Red and Black!


The dawning of the year 1917 saw Imperial Russia in an unstable position. The people were furious with Czar Nicholas II and his continuous dissolving of the Duma, or the Parliament that was meant to speak for the people. They were enraged at their nation’s continued involvement in the Great War. An involvement that had cost them more men and more supplies than any other nation in any other war previous. By the end of this year, two revolutions will redefine the Russian people, their politics, their social norms and their economy.

In February of 1917; starving, furious, overworked Russian citizens took to the streets of Petrograd (modern day St. Petersburg) in protest of the Imperialistic rule of the Tsar Nicholas II. By March 10th, the strike and protest had spread across Petrograd and nearly all of its citizens had taken to the streets. March 11th saw the Petrograd garrison being called up to quell the strikers and protesters. It was not to be, however, by March 12th, so many of the garrison defected to join the strikers the revolutionaries were victorious. The soldiers set up committees and elected officials into a Petrograd Soviet. This forced the imperial government to step down, and the Duma set up a provisional government that worked peacefully with the Petrograd Soviet to see the revolution through. On March 15th, 1917 Czar Nicholas II abdicated the throne and worked to turn it over to his brother Michael. Michael refused the crown which brought an official end to the czarist government.

Above is pictured one of the most iconic Propaganda Posters the Red Army produced during the Russian Revolution (1918-1921). The February Revolution ended and the Bolsheviks took control of Petrograd and Moscow in a almost bloodless coup know as the October Revolution that saw their leader, Vladimir Lenin form and take control of the first Marxist State in the world. Peace in Russia would only be temporary, however. Many groups opposed Lenin and his Bolsheviks on the front that they believed his terms with Germany gave Russia a soft face and portrayed them as a weak nation willing to give up what was considered theirs rather than to fight. From 1918 to 1921, the Russian Civil War would rage between the Bolshevik Reds and the Nationalist Whites. This civil war would ultimately tip in the favor of the Reds, leading to the establishment and creation of the Union of Socialist Soviet Republics, or the USSR.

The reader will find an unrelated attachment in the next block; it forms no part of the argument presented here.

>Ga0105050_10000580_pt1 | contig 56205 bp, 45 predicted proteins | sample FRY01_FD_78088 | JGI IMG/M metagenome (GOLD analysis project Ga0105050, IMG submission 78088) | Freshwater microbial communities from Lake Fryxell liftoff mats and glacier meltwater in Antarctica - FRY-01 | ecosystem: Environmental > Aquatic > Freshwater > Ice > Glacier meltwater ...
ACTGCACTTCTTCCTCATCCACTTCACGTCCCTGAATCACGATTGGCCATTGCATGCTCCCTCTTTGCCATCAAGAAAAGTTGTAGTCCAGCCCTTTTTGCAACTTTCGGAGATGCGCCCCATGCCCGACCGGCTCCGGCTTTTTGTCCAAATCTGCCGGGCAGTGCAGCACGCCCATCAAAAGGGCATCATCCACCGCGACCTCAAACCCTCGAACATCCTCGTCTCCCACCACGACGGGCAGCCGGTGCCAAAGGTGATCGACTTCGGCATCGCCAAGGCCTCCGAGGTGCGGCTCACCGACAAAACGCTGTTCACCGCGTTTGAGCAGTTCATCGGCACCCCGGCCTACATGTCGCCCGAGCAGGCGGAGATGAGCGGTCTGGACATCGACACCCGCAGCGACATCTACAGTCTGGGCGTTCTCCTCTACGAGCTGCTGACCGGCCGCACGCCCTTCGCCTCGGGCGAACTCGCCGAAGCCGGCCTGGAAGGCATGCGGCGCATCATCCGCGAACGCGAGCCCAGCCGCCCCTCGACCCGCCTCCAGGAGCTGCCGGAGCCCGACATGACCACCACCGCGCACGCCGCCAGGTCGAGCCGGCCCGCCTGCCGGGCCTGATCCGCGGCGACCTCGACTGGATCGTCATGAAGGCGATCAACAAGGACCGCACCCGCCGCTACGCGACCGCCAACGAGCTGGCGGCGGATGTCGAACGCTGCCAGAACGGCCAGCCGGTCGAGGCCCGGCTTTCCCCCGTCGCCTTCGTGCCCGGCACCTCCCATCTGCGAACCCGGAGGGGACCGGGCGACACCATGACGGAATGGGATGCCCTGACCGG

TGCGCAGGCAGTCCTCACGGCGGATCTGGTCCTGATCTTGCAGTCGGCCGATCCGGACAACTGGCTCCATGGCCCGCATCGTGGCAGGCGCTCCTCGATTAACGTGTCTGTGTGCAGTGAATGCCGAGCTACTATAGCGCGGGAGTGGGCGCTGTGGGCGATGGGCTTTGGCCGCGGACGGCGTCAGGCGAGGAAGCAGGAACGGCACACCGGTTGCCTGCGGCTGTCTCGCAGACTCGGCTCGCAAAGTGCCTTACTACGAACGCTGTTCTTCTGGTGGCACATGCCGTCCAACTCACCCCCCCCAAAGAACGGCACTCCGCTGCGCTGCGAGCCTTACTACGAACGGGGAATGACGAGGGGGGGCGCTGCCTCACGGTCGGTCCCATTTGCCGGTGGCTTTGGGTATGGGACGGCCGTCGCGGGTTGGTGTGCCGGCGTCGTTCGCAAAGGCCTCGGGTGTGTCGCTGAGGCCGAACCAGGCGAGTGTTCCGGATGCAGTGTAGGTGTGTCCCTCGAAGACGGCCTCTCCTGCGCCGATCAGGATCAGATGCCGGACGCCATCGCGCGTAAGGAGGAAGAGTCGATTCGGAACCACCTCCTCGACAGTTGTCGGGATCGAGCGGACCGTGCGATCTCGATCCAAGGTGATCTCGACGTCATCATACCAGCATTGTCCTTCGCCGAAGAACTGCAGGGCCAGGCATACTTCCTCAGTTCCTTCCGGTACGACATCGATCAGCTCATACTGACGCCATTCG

The recruiting poster above captures that which the Bolsheviks stood for perfectly. It is overwhelmingly red, the party’s color and symbol of pride. In the background, there stands a large factory with billowing black smoke rising from its many smokestacks. This shows the Bolshevik’s thirst for power, industry and their ability to create jobs and as a result wealth for their people. The soldier stands tall and proud to serve his party. His features are reminiscent of those of the scythians, the group of whom the Russians took pride in calling their ancestors. Much as the Uncle Same recruiting poster does in the United States, this poster portrays the ideal “party man”. Someone willing to sacrifice it all for the red of then Bolshevik Russia. Similarly, the poster asks “Have you volunteered?” putting the metaphorical ball in the court of the observer pressuring them into doing his or her part for the greater good of the socialist regime. For the Reds, the poster served as a physical representation of their battle cry and wish for the triumph of their Marxist government. Much as the song Red and Black goes, the poster gives voice to the cry of, “Red: a world about to dawn! Black: the night that ends at last!” It gave an idealistic view of the Bolshevik Party and served to motivate the people of Russia to join the fight on the side of the Reds.

If you want to know more about the Revolutions of 1917, the Russian Civil war, the Bolsheviks, or the song Red and Black check out these links!



One thought on “Red and Black!

  1. Yes, “Uncle Sam Wants You!” has nothing on this appeal, right? You offer some compelling insight on how the Bolsheviks’ mobilized support in this critical period. And I love the way you invite your reader to pursue more research. Speaking of which, I hope everyone notices that there’s a course at BU working on a similar kind of web project. (Tweeted about this to #sovietculture in hopes of upping your google juice. Finally, invoking anything Eddy Redmayne is a good idea!


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